Amelanchier laevis

Tried and Trouble-free Recommended by 3 Professionals
Common Name: Allegheny serviceberry
Type: Tree
Family: Rosaceae
Native Range: North America
Zone: 4 to 8
Height: 15.00 to 40.00 feet
Spread: 15.00 to 40.00 feet
Bloom Time: April
Bloom Description: White
Sun: Full sun to part shade
Water: Medium
Maintenance: Low
Suggested Use: Street Tree, Flowering Tree
Flower: Showy, Fragrant
Leaf: Good Fall
Attracts: Birds
Fruit: Showy, Edible
Tolerate: Air Pollution

Culture

Easily grown in average, medium, well-drained soil in full sun to part shade. Tolerant of a somewhat wide range of soils, but prefers moist, well-drained loams.

Noteworthy Characteristics

Amelanchier laevis, commomly called Allegheny serviceberry, is a small, deciduous, usually multi-trunked understory tree or tall shrub which is native to thickets, open woods, sheltered slopes and wood margins in Eastern North America where it typically grows 15-25' (less frequently to 40') tall. Features showy, 5-petaled, slightly fragrant, white flowers in drooping clusters which appear in early spring (April) before the leaves. Flowers give way to small, round, edible berries which ripen to dark purplish-black in June (hence the sometimes common name of Juneberry) and resemble blueberries in size, color and taste. Berries are often used in jams, jellies and pies. Finely-toothed, obovate leaves emerge with a bronzish-purple tinge in spring, mature to lustrous dark green in summer and turn red-orange in fall. This tree is primarily distinguished from the very similar Missouri native downy serviceberry (A. arborea) by its hairless foliage, purplish-tinged new growth and tastier (sweeter and juicier) berries.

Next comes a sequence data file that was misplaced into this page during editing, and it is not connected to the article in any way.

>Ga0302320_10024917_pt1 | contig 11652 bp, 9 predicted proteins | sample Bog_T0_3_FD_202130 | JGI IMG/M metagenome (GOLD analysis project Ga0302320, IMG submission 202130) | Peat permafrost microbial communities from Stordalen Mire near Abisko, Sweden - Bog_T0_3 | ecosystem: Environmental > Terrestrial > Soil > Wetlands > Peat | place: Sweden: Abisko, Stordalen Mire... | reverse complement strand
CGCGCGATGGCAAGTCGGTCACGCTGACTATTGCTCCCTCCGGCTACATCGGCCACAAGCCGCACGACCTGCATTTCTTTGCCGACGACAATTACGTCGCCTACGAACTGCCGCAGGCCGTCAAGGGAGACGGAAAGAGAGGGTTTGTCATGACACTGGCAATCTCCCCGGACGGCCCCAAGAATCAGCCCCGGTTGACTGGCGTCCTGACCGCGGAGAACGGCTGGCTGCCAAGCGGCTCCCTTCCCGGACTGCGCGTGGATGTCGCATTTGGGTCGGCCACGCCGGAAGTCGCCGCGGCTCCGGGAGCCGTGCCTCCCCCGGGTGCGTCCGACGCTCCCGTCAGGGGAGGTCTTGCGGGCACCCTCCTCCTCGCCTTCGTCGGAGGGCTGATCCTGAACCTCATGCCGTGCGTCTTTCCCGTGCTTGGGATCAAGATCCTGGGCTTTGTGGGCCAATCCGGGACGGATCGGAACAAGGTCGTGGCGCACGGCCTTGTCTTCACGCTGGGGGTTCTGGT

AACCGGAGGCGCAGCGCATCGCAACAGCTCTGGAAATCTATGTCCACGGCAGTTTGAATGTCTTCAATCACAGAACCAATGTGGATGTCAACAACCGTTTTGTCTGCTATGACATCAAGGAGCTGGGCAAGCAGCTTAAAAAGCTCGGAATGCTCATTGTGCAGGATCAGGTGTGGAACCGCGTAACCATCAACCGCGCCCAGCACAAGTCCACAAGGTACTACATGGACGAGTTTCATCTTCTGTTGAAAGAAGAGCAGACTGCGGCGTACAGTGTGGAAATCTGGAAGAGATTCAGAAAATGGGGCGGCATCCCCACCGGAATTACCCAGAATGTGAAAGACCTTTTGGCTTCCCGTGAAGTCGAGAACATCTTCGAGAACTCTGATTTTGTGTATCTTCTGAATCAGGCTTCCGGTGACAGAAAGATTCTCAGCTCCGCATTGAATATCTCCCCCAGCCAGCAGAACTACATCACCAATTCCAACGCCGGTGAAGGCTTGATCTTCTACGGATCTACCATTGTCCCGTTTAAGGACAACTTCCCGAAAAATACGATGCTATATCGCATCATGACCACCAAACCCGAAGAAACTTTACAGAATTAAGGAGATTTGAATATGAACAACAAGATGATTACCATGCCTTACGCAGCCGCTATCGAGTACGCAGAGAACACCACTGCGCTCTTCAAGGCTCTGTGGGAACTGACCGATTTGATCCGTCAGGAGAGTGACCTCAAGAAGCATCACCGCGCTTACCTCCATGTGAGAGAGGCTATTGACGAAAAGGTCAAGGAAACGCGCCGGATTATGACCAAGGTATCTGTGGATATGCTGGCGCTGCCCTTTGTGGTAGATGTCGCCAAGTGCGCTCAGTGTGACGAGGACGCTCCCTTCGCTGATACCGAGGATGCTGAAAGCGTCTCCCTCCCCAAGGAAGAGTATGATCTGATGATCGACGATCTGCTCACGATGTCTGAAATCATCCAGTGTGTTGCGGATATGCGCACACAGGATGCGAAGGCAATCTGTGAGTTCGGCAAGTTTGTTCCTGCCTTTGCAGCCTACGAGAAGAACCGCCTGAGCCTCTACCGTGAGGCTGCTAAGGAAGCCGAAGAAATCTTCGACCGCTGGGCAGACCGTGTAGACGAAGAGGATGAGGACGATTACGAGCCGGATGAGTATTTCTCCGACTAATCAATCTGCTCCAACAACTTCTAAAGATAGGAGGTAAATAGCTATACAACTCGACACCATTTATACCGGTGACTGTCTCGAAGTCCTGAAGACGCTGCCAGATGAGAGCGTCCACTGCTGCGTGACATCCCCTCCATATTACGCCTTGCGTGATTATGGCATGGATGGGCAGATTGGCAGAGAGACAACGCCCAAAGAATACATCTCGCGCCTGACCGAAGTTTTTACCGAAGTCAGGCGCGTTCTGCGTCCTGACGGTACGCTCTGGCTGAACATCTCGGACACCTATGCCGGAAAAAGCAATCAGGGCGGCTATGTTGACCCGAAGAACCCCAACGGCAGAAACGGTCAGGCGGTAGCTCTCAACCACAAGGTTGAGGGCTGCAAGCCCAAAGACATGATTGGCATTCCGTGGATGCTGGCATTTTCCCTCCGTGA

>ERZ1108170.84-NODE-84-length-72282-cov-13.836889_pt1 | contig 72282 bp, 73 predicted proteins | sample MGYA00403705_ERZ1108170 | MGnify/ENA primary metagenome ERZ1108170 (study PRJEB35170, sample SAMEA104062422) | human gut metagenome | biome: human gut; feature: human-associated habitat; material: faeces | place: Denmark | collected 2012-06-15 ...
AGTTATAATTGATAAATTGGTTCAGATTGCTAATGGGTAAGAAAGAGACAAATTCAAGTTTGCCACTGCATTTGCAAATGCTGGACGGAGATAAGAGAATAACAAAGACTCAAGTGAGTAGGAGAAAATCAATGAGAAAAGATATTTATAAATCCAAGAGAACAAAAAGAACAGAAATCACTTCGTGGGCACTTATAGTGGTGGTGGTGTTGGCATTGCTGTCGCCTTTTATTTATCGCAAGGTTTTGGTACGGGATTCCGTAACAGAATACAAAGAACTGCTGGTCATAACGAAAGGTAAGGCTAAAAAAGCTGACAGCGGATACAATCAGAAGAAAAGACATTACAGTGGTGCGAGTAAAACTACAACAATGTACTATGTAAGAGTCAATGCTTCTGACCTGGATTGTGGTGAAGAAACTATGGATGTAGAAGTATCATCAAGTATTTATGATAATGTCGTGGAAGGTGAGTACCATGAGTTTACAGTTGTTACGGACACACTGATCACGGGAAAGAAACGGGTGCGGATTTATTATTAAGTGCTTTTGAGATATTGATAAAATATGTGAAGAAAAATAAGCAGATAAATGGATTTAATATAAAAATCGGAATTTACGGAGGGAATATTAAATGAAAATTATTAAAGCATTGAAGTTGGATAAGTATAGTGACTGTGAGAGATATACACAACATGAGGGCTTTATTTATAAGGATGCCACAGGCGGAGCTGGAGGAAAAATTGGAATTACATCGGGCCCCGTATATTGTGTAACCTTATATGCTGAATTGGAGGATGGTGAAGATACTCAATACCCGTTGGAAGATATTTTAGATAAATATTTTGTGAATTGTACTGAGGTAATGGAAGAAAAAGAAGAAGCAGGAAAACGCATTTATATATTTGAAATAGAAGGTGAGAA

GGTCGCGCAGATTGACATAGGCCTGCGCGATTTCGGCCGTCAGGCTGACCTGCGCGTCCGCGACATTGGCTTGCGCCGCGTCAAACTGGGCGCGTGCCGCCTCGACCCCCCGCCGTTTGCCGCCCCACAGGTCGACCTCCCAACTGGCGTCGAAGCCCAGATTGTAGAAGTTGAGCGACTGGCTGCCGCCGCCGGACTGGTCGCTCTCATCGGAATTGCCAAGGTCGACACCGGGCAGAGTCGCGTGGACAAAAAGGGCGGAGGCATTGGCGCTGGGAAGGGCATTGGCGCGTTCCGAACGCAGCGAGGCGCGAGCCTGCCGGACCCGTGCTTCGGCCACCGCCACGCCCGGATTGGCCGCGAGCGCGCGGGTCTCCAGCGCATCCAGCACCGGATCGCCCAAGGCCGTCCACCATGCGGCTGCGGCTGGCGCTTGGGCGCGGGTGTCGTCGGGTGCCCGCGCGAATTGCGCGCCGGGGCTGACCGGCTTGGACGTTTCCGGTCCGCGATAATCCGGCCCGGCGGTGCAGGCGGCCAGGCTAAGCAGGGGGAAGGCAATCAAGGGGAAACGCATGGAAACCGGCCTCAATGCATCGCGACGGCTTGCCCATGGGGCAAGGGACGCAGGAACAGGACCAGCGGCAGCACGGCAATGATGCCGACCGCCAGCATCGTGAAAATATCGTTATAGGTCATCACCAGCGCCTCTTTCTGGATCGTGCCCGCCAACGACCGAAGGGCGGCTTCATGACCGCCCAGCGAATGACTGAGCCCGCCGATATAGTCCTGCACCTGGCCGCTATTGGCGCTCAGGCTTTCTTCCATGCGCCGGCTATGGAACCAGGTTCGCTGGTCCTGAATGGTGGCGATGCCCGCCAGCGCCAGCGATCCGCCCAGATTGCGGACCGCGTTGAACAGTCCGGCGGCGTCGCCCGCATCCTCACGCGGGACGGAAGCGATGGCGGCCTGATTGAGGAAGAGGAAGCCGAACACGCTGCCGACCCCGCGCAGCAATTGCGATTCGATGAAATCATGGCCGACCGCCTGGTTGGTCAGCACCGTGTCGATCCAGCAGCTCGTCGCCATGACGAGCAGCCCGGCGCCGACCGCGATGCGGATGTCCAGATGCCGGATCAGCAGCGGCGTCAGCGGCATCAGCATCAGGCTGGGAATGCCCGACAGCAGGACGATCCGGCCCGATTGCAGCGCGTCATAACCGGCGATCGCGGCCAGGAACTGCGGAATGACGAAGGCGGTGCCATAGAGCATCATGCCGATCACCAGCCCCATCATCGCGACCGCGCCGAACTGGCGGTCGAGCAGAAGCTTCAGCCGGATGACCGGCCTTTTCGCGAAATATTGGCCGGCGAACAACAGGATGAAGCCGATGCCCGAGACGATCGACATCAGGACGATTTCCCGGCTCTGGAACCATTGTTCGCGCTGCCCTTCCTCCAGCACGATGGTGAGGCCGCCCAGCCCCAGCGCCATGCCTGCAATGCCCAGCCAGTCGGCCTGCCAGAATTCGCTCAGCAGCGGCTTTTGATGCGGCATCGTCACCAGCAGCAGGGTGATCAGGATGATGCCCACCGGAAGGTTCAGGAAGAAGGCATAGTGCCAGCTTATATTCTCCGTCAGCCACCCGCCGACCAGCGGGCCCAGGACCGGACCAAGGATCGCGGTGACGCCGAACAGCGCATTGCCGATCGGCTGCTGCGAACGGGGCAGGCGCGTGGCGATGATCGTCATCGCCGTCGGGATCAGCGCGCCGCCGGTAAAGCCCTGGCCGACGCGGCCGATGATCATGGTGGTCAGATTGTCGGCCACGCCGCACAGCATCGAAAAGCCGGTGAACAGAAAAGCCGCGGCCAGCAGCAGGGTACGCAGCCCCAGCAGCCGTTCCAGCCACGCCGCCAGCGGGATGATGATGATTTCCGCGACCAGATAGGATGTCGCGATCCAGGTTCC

Genus name comes from a French provincial name for Amelanchier ovalis a European plant in this genus.

Specific epithet means hairless or smooth for the foliage.

Problems

No serious insect or disease problems. Rust, leaf spot, fire blight, powdery mildew and canker are occasional disease problems.

Garden Uses

Attractive understory tree for lawns, shrub borders, woodland margins or native plant areas. Shrub forms can be grown as tall informal hedges or screens. Good plant for bird gardens (birds love the berries).